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Management Motivations: How Quectel executives lead to succeed

Management Motivations is a new series of articles by Quectel’s senior executives that explores their management styles, approaches to the challenges of further developing the company and what drives them to lead and succeed.

Number 1:  How China’s drive and Quectel’s huge potential caught my attention

Quectel is a young, dynamic company that has a clear vision and a target to grow quickly.  We are an extremely focused team, set in a dynamic work environment where everyone quarterbacks each other.  Patrick, our CEO, is a true visionary who provides excellent leadership, and our colleagues around the globe are passionate and dedicated, with their sights firmly set on achieving our goals. There are no long discussions and there is zero bureaucracy – it’s like a gigantic start-up that is developing very fast, and to me, this is highly appealing.

As a Chinese company, Quectel benefits from a lower cost base and a work environment where people want to work hard and earn more because they want to progress. People want to have a good standard of living, buy an apartment and send their children to a good school.  It’s all about family – I believe that is a key driver for our colleagues. This means that people are eager to perform well in their jobs and there is a hunger in the teams to do more, to stand out, to work hard and to make their way. I’ve worked in China for four years and lived there, and you can see this drive in everyone from the cab driver to the CEO – working to succeed is in their DNA.

China is an economy that is very adaptive to new things and new technology so, with things like facial recognition and AI, people are less concerned about having their faces scanned and leaving fingerprints in places like hotels and airports. On the whole, Chinese people are more relaxed about personal privacy than Western people and this, coupled with less regulation, drives innovation.  In China when you buy a Coke from a vending machine, it scans your face.  When I returned to Shanghai years after I left China I was amazed to see that QR codes for payments are all around, even at street stall vendors.  You scan the QR code and then money is transferred from your smartphone to their smartphone. I paid for a noodle soup in cash one day and they looked at me like I was from the moon!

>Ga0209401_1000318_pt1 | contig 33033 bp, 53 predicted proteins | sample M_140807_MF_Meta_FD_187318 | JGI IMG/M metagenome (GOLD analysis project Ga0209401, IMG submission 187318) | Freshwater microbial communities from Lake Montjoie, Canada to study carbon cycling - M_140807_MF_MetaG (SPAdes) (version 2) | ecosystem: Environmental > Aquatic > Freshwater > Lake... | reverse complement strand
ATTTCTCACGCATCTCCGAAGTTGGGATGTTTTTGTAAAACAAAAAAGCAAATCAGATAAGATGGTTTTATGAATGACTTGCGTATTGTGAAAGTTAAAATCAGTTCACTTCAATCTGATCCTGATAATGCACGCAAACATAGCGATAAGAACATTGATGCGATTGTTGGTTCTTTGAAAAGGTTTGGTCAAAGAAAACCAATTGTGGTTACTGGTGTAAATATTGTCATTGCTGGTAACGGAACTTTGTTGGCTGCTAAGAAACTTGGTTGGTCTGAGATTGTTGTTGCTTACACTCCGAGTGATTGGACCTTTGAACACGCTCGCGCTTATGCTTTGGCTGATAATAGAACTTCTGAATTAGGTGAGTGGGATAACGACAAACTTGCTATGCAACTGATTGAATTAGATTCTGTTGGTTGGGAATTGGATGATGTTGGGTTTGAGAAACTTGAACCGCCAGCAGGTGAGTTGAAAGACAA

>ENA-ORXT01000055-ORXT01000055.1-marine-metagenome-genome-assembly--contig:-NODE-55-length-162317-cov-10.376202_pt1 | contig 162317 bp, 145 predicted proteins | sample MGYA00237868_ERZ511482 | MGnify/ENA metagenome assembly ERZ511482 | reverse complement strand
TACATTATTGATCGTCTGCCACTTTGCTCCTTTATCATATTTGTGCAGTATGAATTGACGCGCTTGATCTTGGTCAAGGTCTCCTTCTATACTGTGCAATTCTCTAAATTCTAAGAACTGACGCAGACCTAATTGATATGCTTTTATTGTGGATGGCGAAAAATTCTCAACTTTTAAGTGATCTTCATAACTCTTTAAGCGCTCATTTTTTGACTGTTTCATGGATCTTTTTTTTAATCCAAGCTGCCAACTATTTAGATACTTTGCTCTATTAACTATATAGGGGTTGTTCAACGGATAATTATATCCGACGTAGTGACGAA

China is also very pragmatic about things such as autonomous driving. The government supports development and progress in most of the technology assets so if they want to be driving autonomously in five years, they just go ahead and do it. If you want to do the same thing in Europe you have to discuss it with 28 countries!

Finally, don’t forget, that the competition in China is super-fierce and it keeps us on our toes daily. Pure exposure to just the international markets would not have the same effect. Competition in China is so strong that just a few cents advantage in costs really can make all the difference. It certainly keeps the pressure on us to relentlessly improve, innovate and lead the market.

Look out for my next article when I’ll be discussing how logical progression delivers operational results.